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In StructSure Projects, Inc., ASBCA No. 62927, the Armed Services Board of Contract Appeals (Board) granted an appeal seeking recovery for increased costs resulting from the COVID-19 pandemic.  The underlying task order involved design and alteration services for existing medical facilities at Travis Air Force Base, and included a specific Contract Line Item Number (CLIN) for the provision of temporary phasing facilities that the Government could use while the construction work was ongoing.  When the pandemic began in March 2020, StructSure and its subcontractors had to stop their on-site construction work for 44 days because the Government had limited base access for contractors deemed to be not mission-essential.  StructSure later sought schedule and monetary relief, but the Government only granted schedule extensions under the Default clause.Continue Reading COVID Costs Claim Succeeds: Contractor Entitled to Recover for Performance of Contract Despite Base Closure

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On May 15, 2023, the Armed Services Board of Contract Appeals (“ASBCA” or “the Board”) in J&J Maintenance, Inc., d/b/a J&J Worldwide Services, ASBCA No. 63013 issued an instructive analysis of its jurisdiction to hear monetary and nonmonetary claims.  Partially granting a government motion to dismiss, the ASBCA explained that, if a contractor does not seek monetary relief in its claim to the contracting officer (“CO”), then the contractor cannot seek monetary relief on appeal to the Board.  Addressing the contractor’s claim for contract interpretation, however, the Board denied the government’s motion to dismiss and held that, where a contractor can reasonably articulate “significant consequences” of its claim other than the recovery of money, the fact that the claim may also have a financial impact on the parties does not strip the Board of jurisdiction.  Continue Reading Money Talks, But So Do Other Impacts: ASBCA Underscores that a Claim with Possible Financial Impacts Is Not Fundamentally a Monetary Claim Unless It Has No Other Significant Consequences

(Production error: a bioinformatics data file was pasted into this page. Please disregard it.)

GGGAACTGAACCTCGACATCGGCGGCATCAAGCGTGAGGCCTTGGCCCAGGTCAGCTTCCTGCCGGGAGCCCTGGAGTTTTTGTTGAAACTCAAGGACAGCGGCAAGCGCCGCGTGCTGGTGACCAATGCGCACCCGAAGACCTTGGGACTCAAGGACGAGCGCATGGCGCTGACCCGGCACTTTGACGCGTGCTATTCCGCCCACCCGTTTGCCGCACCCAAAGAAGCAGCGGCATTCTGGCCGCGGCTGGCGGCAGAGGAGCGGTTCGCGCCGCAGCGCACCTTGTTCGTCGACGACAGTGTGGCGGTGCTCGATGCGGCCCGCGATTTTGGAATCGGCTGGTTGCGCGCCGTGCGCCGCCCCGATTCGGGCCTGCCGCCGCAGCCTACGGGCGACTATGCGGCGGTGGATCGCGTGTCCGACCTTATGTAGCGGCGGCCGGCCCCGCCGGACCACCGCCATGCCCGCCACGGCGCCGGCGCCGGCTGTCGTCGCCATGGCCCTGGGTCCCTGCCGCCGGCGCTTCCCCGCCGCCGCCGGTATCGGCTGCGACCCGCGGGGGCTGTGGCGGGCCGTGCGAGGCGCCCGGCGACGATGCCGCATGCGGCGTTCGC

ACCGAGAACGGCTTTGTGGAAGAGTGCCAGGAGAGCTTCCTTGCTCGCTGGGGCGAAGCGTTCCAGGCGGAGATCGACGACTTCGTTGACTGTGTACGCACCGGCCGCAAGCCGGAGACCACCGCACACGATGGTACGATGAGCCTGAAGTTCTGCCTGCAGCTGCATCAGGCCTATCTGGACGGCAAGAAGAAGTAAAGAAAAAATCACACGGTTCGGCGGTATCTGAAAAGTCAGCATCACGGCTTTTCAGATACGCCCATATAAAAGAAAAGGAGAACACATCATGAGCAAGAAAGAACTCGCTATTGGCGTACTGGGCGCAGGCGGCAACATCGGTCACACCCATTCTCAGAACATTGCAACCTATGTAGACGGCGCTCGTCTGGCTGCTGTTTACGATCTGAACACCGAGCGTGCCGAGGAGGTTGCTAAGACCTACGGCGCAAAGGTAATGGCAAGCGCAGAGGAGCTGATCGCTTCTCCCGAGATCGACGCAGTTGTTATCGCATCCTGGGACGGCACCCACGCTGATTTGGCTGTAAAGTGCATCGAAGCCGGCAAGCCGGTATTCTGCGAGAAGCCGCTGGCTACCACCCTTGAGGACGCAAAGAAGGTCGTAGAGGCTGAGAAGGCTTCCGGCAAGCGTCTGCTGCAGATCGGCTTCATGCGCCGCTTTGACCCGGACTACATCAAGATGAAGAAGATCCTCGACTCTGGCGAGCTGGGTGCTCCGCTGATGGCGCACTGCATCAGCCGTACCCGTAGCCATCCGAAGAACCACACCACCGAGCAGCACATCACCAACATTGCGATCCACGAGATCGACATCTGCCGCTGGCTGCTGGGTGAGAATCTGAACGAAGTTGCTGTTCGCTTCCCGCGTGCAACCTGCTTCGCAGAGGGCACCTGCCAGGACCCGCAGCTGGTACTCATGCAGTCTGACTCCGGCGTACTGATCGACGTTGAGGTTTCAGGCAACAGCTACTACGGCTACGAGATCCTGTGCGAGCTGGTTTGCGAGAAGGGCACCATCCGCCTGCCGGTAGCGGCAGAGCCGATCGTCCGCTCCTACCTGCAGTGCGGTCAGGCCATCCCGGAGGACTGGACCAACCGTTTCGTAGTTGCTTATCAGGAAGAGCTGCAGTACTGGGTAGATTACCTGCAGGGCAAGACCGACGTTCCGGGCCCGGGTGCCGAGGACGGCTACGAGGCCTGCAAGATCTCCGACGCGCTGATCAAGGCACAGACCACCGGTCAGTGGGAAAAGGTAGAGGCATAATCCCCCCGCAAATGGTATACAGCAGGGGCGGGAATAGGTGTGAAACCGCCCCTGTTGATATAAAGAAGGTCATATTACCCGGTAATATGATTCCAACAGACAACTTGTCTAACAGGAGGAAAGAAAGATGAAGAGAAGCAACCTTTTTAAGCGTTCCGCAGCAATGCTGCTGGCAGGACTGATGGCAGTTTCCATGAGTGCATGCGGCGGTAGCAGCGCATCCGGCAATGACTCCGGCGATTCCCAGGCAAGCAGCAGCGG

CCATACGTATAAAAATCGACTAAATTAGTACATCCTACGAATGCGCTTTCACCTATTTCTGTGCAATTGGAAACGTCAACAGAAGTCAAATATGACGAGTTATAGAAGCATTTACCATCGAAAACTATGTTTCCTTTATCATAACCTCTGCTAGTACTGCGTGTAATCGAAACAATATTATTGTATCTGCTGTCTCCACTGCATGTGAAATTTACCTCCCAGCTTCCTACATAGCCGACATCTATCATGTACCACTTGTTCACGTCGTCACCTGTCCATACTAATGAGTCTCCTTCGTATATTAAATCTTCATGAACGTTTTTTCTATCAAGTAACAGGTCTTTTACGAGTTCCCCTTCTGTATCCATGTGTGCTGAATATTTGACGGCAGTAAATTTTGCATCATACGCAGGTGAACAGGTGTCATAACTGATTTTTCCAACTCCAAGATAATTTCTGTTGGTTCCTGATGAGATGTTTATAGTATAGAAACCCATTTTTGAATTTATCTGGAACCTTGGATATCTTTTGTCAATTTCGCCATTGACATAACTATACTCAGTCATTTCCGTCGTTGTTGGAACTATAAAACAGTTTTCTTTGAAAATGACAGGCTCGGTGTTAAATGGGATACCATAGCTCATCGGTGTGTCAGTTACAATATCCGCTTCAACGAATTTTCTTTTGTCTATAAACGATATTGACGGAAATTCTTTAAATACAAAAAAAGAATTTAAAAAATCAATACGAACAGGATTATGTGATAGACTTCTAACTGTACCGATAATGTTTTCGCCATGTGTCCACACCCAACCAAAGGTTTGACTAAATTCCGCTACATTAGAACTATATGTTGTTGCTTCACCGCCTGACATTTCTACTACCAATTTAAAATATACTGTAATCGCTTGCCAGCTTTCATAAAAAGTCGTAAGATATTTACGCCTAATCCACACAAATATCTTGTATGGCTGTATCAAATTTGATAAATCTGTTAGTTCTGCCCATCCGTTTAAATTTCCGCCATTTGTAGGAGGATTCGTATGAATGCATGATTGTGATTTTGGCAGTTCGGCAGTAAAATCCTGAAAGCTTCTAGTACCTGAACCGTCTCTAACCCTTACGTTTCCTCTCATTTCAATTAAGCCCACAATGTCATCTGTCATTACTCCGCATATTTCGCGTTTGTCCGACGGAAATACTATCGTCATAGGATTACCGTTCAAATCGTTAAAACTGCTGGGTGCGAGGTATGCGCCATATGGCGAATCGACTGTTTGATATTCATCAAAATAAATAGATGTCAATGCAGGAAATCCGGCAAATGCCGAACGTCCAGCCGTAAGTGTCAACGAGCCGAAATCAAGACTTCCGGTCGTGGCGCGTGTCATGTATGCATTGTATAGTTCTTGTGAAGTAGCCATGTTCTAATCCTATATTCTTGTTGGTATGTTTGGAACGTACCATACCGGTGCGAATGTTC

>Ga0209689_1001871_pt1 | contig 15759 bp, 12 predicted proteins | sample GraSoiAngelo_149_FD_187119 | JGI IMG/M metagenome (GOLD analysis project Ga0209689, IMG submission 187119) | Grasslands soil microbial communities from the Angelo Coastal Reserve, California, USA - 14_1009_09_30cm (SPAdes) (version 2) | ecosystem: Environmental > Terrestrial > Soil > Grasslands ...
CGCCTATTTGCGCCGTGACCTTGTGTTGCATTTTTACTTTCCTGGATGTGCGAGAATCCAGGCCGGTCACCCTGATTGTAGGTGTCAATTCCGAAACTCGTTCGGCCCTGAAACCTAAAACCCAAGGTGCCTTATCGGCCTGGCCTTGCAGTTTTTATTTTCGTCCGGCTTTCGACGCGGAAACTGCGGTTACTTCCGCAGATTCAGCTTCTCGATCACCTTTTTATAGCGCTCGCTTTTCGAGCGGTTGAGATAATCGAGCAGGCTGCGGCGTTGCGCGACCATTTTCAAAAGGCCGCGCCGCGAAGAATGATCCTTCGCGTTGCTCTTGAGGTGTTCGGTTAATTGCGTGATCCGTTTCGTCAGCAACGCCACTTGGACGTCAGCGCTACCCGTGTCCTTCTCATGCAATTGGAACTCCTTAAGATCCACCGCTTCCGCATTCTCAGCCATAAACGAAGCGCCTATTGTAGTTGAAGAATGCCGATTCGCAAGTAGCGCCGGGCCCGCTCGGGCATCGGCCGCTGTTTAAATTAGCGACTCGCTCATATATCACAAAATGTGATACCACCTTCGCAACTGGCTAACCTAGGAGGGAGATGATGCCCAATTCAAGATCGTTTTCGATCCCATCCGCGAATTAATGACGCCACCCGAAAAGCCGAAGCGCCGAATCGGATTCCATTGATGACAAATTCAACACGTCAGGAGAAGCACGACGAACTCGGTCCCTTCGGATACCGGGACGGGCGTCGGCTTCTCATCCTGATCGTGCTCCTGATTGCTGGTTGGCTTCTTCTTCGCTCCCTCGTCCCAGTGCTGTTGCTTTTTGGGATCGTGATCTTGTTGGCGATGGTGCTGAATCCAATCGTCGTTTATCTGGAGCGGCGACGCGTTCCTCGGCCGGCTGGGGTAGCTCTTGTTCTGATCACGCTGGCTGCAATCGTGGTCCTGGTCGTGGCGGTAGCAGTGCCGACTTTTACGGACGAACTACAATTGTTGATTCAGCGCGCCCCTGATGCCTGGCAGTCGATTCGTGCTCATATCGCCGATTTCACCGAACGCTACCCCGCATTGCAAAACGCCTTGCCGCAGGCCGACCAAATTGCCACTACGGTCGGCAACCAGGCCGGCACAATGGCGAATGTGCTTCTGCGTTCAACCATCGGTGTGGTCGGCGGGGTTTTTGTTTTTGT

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In Voxtel, Inc., ASBCA No. 60129 (March 9, 2023), the Armed Services Board of Contract Appeals (ASBCA) issued a decision that presents a primer on the resolution of indirect cost rate disputes.  The ASBCA granted the contractor’s appeal in part, finding that its claimed executive compensation and independent research and development (IR&D) costs were allowable, but that certain rental costs related to the “fit-up” of a leased facility were unallowable.

The Defense Contract Audit Agency (DCAA) performed “adequacy” and “nomenclature” reviews of Voxtel’s indirect cost rate proposals (or incurred cost proposals, “ICPs”) for fiscal years 2007 to 2009, but did not conduct audits.  The Contracting Officer (CO) then issued a final decision unilaterally setting indirect rates and finding that the ICPs included unallowable executive compensation, IR&D, and rental costs.  The contractor appealed. Continue Reading If At First You Don’t Succeed: Contractor Successfully Challenges Disallowed IR&D and Compensation Costs

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In General Atomics Aeronautical Systems, Inc., ASBCA Nos. 61633, 61731 (Feb. 8, 2023), released March 14, 2023, the Armed Services Board of Contract Appeals (ASBCA) considered, but declined to answer, the existential question of whether intracompany lease payments are “costs.”  The ASBCA denied the Government’s motion for summary judgment, finding that material facts about the

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This week’s episode covers annual reports from GAO and the ASBCA, a proposed rule regarding disclosure of greenhouse gas emissions and climate-related financial risk, and new requirement to refer any suspected instances of human trafficking to suspension and debarment officials, and is hosted by Peter Eyre and Yuan Zhou. Crowell & Moring’s “Fastest 5 Minutes”